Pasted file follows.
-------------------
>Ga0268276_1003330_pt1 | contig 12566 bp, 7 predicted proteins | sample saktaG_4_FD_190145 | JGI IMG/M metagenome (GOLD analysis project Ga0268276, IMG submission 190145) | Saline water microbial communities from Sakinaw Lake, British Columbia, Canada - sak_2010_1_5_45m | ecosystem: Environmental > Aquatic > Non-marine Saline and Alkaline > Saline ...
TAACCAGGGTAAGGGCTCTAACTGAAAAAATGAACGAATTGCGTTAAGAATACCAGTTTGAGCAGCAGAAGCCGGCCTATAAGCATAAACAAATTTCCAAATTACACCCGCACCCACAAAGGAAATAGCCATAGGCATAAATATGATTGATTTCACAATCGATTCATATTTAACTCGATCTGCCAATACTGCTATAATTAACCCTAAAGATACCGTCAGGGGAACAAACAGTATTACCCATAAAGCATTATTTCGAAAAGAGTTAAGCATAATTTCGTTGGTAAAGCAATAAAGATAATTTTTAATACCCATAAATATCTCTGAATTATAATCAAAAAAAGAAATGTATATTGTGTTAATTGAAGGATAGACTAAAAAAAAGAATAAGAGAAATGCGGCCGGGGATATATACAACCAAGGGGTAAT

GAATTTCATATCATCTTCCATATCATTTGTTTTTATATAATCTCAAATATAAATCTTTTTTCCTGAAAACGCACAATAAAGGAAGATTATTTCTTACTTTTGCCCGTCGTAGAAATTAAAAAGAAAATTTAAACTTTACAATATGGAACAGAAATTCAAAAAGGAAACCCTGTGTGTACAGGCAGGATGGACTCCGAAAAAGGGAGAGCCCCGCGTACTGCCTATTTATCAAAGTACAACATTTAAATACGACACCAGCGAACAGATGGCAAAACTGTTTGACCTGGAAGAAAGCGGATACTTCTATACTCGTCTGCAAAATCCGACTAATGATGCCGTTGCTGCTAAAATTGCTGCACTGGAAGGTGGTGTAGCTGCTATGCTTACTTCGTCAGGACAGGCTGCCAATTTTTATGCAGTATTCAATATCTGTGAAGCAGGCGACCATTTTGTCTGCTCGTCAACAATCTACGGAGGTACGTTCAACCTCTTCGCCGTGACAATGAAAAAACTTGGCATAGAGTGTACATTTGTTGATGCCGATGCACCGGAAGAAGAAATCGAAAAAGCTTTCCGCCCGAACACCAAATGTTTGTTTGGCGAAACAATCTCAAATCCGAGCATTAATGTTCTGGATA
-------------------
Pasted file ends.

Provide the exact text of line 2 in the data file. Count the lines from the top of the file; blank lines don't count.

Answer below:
TAACCAGGGTAAGGGCTCTAACTGAAAAAATGAACGAATTGCGTTAAGAATACCAGTTTGAGCAGCAGAAGCCGGCCTATAAGCATAAACAAATTTCCAAATTACACCCGCACCCACAAAGGAAATAGCCATAGGCATAAATATGATTGATTTCACAATCGATTCATATTTAACTCGATCTGCCAATACTGCTATAATTAACCCTAAAGATACCGTCAGGGGAACAAACAGTATTACCCATAAAGCATTATTTCGAAAAGAGTTAAGCATAATTTCGTTGGTAAAGCAATAAAGATAATTTTTAATACCCATAAATATCTCTGAATTATAATCAAAAAAAGAAATGTATATTGTGTTAATTGAAGGATAGACTAAAAAAAAGAATAAGAGAAATGCGGCCGGGGATATATACAACCAAGGGGTAAT